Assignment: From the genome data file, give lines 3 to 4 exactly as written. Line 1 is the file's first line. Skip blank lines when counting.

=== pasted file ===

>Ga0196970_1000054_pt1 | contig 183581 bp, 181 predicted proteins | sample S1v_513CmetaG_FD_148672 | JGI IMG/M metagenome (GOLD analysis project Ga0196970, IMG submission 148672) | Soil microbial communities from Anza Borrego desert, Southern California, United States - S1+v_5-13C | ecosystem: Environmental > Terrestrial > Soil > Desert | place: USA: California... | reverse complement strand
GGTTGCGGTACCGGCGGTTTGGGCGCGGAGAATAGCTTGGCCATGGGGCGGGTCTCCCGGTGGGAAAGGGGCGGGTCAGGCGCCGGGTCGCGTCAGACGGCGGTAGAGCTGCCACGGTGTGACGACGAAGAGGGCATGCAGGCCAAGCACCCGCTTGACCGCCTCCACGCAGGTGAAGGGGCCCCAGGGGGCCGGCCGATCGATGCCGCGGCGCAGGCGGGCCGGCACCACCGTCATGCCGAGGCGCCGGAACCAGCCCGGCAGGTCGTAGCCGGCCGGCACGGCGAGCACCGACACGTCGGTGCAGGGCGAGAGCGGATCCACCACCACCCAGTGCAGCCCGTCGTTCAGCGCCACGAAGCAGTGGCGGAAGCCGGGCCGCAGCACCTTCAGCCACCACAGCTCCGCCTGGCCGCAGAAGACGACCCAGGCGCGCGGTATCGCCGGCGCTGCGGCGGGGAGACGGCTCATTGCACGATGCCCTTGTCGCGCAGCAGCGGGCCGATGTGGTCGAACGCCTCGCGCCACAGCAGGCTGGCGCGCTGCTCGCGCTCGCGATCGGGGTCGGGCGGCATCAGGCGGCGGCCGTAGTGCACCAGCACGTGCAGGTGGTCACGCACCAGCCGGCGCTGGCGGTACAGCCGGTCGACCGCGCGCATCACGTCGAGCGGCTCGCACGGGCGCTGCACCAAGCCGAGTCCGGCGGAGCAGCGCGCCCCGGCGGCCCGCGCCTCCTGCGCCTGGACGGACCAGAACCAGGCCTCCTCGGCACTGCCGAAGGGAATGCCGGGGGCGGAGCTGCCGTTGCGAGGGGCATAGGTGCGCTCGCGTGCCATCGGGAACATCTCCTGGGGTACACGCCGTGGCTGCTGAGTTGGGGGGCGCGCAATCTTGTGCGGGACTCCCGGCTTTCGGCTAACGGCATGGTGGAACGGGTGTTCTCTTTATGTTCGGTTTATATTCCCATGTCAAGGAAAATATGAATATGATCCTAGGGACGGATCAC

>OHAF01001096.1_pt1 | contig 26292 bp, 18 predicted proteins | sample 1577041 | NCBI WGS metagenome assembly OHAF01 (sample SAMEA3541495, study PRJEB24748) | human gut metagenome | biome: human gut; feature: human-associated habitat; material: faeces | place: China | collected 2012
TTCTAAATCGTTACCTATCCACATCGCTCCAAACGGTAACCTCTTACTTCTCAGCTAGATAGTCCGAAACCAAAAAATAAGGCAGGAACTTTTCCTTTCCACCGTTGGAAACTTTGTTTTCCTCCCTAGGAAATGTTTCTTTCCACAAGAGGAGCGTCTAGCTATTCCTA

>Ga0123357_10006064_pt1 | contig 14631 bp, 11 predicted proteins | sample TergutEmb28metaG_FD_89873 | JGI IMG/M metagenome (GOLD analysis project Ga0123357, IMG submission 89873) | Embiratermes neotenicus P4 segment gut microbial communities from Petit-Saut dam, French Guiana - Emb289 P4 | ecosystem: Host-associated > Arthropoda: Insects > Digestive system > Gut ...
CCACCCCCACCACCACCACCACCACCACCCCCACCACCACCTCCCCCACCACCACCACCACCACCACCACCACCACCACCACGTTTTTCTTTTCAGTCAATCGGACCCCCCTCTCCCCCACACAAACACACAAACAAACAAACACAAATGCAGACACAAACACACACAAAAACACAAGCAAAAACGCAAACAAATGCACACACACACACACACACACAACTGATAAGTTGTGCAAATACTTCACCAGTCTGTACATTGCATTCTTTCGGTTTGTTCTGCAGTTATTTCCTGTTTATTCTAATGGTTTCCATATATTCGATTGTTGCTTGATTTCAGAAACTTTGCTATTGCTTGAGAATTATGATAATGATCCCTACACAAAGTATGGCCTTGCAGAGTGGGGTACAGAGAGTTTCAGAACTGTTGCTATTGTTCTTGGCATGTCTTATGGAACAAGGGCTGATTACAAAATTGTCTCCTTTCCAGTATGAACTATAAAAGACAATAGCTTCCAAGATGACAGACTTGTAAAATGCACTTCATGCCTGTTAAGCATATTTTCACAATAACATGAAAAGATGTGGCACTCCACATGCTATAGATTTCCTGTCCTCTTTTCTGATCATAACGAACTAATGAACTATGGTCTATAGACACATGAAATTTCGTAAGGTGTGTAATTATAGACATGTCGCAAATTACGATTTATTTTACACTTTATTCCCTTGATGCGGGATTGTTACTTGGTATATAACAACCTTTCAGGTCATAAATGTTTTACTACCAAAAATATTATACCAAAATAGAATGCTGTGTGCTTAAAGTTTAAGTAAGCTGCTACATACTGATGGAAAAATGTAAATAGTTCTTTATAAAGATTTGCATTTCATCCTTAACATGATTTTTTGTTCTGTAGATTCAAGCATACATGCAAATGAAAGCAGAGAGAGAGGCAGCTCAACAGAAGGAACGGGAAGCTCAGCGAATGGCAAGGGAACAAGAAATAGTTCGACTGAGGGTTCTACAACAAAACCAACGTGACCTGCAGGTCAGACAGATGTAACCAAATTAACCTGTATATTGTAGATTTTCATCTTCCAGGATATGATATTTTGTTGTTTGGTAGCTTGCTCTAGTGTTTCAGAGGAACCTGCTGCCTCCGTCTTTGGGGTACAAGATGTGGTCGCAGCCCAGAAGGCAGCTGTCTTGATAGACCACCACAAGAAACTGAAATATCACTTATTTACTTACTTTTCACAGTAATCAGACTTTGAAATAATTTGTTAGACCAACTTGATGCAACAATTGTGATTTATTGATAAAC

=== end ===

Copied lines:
>OHAF01001096.1_pt1 | contig 26292 bp, 18 predicted proteins | sample 1577041 | NCBI WGS metagenome assembly OHAF01 (sample SAMEA3541495, study PRJEB24748) | human gut metagenome | biome: human gut; feature: human-associated habitat; material: faeces | place: China | collected 2012
TTCTAAATCGTTACCTATCCACATCGCTCCAAACGGTAACCTCTTACTTCTCAGCTAGATAGTCCGAAACCAAAAAATAAGGCAGGAACTTTTCCTTTCCACCGTTGGAAACTTTGTTTTCCTCCCTAGGAAATGTTTCTTTCCACAAGAGGAGCGTCTAGCTATTCCTA